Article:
2D images are heavily used in 3D graphics. The primary use is for texture mapping 3D surfaces.
Briefly, 3D graphics is based on geometric surfaces described by mathematical (floating point) coordinates. This is much more like 2D "vector" drawings such as those produced with Adobe Illustrator rather than working with individual pixels. (But in 3D "vector graphics" has a different meaning, so don't use the term.)
Plain 3D surface models look like origami or perhaps molded plastic sheet. 2D images are used to texture these surfaces in the artistic sense of adding surface detail to make the image more interesting, without complicating the underlying 3D geometry. The 2D image is "shrink-wrapped" or "painted" over the 3D surface.
As an example, consider a brick wall. The different appearance of the bricks and mortar could be modelled in 3D by creating hundreds or thousands of tiny box-shaped models representing each brick and strip of mortar. This wastes memory and computer power: nearly all the time the wall is viewed from a distance and appears as a flat surface.
Instead, we create a simple geometrical model of the wall and a 2D image of a few bricks. This 2D image is then texture mapped over the geometrical model. Here is the wireframe geometry of the 3D wall (viewed from an angle) and the texture map:
And here is the same wall with texture mapping:
Note that the texture has been repeated (tiled) across the surface of the wall, and that the texture map bricks become smaller as they are drawn further away from the viewer. If you look carefully at the edges from very close up they won't be quite right, as the mortar isn't really recessed from the bricks, but this will hardly ever be noticed.
Texture maps are not limited to flat surfaces. Here is the same texture being used on a sphere (it is a sphere, even if it looks like a flat circle):
You can see some distortion occurring around the poles of the sphere, caused by the automatic calculation algorithm used.
The "skins" for 3D avatars or characters in computer games are just texture maps. Since the underlying humanoid 3D model will be more complex than a rectangle or sphere, the mapping of the texture to points on the 3D model will be done by hand, a process known as UV mapping.
The power of texture mapping is that no changes need to be made to the original 2D image, no matter how complex the 3D surface or where it is viewed from. The 3D graphics hardware performs all the necessary stretching, repeating, and distorting at runtime. Most "2D" graphic effects are now carried out using 3D hardware and texture maps. This is why every Macintosh computer has a 3D graphics chip to run the animated graphical user interface, and the new Microsoft Vista will only run on PCs with 3D acceleration.
Often we want to use texture maps to create the appearance of natural forms rather than artificial. The problem with these is that their shapes are not simple geometric forms. Here is a photograph of a butterfly to be used in a 3D world:
A simple geometrical model is just two quadrilaterals, one for each half of the body:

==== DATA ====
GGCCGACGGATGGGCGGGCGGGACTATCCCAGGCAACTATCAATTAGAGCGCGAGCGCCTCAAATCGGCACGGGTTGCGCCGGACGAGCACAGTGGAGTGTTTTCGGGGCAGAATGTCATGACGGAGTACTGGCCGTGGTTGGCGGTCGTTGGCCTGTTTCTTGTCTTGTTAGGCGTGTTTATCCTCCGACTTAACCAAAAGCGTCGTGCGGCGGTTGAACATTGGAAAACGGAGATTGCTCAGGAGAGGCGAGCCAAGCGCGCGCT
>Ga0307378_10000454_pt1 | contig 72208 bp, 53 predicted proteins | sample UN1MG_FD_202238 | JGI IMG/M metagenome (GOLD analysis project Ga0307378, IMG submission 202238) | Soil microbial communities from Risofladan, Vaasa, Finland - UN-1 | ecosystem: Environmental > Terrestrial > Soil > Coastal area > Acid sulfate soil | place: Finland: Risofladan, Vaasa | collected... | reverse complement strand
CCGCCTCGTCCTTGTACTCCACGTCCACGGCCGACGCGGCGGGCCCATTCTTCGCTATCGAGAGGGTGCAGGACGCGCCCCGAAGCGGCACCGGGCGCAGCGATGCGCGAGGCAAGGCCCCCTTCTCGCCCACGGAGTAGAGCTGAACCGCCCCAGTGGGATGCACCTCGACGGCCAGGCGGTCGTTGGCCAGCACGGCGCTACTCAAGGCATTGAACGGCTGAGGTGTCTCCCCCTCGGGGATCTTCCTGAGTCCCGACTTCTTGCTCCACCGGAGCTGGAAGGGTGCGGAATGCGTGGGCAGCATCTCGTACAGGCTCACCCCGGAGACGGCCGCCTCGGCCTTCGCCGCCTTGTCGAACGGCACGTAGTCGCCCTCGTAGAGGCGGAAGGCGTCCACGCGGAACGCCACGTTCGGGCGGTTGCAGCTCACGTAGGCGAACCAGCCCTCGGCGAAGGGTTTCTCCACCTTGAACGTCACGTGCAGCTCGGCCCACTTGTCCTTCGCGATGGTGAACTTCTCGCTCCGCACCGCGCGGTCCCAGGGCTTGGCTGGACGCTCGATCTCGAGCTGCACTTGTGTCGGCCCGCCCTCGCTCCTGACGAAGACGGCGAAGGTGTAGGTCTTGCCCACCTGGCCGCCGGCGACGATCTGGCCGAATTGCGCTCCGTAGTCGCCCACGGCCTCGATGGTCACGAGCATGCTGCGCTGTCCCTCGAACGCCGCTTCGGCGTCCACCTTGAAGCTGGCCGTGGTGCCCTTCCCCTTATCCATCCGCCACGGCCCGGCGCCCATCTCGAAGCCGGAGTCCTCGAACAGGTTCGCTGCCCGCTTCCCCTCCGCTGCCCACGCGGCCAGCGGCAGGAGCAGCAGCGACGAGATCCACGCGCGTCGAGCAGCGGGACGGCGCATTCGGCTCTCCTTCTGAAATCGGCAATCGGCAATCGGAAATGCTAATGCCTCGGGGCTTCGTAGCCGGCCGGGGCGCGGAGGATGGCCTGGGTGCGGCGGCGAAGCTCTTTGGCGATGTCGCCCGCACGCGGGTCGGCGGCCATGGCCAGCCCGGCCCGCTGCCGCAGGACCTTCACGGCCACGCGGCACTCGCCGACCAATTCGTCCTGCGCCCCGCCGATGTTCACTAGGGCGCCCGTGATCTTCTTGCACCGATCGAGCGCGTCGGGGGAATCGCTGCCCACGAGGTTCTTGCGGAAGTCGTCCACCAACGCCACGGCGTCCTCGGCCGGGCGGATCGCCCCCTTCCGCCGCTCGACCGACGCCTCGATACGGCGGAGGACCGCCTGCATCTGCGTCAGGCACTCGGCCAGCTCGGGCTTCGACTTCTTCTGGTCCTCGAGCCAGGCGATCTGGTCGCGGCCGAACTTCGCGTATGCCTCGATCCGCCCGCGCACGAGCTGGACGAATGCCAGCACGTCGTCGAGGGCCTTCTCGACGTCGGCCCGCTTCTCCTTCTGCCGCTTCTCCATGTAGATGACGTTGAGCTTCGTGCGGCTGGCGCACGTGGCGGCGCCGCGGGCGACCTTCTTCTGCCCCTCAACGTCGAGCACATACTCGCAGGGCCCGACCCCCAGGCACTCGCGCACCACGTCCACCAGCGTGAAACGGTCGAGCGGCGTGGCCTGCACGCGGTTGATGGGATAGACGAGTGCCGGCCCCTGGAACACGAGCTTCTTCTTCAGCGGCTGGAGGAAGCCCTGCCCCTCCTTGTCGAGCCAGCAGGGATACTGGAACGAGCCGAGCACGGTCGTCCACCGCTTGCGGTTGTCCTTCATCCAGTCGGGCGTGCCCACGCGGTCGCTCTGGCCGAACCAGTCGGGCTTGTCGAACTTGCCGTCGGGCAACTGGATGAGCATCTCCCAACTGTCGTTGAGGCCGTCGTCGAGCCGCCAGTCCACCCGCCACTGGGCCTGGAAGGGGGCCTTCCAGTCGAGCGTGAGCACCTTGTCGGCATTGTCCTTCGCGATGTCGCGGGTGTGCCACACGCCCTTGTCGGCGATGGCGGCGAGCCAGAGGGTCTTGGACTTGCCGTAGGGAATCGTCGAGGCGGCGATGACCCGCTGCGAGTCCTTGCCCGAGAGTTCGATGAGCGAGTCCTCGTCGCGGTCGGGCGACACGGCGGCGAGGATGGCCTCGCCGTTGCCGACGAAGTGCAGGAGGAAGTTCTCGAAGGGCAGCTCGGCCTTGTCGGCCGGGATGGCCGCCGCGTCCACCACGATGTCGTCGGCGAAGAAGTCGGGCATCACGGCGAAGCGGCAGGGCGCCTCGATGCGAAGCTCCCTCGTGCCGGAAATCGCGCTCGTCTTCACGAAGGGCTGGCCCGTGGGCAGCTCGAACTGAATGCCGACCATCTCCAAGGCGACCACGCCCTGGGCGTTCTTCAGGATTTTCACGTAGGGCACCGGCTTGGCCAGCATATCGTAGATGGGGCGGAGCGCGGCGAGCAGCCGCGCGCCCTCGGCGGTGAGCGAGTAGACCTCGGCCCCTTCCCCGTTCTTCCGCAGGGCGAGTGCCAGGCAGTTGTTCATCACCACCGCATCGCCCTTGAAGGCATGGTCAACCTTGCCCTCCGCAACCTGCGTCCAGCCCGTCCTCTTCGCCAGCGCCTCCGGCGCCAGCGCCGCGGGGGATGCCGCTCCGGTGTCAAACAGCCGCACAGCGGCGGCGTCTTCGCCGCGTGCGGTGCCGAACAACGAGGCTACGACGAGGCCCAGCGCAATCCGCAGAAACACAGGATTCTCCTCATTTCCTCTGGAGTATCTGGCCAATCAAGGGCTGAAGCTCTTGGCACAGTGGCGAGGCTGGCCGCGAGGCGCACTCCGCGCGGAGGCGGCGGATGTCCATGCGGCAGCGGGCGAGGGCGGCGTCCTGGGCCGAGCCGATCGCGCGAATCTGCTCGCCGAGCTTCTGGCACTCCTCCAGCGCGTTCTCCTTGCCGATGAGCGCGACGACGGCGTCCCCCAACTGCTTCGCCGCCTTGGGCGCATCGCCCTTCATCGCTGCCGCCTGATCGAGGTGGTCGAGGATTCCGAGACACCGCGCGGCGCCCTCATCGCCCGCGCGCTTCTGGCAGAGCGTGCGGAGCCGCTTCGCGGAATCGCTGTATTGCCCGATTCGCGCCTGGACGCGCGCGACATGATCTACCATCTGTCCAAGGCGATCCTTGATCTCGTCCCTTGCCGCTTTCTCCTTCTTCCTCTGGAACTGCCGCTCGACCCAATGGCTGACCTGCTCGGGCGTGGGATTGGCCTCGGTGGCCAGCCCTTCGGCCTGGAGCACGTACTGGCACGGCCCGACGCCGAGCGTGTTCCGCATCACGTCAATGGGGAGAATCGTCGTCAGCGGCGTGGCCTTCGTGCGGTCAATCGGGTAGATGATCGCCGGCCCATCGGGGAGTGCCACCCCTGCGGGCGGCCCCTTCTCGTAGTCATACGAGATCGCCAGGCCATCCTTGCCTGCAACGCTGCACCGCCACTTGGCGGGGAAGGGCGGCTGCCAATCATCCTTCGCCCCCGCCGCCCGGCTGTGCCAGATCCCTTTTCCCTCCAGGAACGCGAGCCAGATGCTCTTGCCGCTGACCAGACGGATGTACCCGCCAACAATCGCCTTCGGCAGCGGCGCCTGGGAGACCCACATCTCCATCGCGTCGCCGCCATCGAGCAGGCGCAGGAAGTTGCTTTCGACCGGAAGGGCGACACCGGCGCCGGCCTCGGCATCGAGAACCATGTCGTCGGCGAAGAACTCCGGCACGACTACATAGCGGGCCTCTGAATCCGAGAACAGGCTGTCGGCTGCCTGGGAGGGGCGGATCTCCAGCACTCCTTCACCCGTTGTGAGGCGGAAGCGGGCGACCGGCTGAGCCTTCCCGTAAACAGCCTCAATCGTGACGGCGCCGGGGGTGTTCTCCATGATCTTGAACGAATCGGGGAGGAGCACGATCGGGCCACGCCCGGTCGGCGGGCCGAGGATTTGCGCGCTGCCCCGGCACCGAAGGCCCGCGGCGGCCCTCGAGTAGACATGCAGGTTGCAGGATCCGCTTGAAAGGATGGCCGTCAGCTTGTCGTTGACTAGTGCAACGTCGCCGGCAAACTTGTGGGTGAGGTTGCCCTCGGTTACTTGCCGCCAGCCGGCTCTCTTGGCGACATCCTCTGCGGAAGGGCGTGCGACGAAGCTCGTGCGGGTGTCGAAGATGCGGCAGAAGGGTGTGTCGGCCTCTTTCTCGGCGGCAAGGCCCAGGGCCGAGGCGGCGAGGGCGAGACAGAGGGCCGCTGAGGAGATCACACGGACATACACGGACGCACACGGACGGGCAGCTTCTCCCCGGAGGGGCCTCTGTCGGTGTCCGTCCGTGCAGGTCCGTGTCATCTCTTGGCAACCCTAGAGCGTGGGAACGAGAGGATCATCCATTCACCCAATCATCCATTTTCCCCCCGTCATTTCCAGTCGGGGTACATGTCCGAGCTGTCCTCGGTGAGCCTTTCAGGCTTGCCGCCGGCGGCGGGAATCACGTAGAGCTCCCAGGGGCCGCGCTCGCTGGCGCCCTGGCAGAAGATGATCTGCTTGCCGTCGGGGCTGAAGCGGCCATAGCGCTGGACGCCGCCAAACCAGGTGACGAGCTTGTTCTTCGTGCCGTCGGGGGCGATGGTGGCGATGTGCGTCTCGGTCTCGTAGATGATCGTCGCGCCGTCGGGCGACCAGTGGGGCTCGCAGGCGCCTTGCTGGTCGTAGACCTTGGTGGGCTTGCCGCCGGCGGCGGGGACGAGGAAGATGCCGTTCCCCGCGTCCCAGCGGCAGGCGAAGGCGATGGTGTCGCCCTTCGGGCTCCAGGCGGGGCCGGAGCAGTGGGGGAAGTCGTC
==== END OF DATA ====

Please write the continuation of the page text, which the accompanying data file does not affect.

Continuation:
When we texture map this with the original butterfly image, we get this:
We could very carefully construct a 3D model that exactly matches the edges of the image, but this defeats the whole purpose of texture mapping: to create interesting images with simple geometry. Instead we load the photograph into a paint program and use the alpha channel to mark all the white pixels around the butterfly as transparent. When the texture map is applied to the 3D geometry, those parts of the model that have transparent texture map pixels will not be drawn at all:
(The edges of the butterfly are bit "hairy" because the lecturer was lazy and used the magic wand select to do the alpha erase without a final cleanup pass.)
Like the bricks, this butterfly won't look quite right when viewed very closely, but most of the time it won't matter. This technique of displaying images as "flat" shapes is called billboarding and is heavily used for forests, clouds, smoke, flocks of birds, and even crowds of people; anything that needs to be drawn often, but only in the background.
Terrain in 3D flight simulators is created from Digital Elevation Maps, which list the ground height above sea level at points evenly spaced on a grid. Normally these are produced by aircraft or satellites with ground mapping radar.
To the computer, a DEM is a 2D array of numbers...just like a 2D grayscale image. (A grayscale image needs one byte per pixel, not three.) The image below was painted with an airbrush tool. Black pixels will have value 0, pure white pixels 255, and other shades of gray in between.
A 3D program can extract the individual pixel values from the image and use these as heights for a fantasy map. This is the same image data drawn in 3D with a point corresponding to each pixel:
(A game would draw it as a surface, probably with texture mapping.) Changing this map is easy in a paint program: darkening areas makes the terrain lower, adding white raises it.
This technique is also used to generate indentation details on individual 3D surfaces, for instance the pattern of grooves on an orange or soccerball. An image used for terrain is a height map, an image for surface detail a bump or displacement map.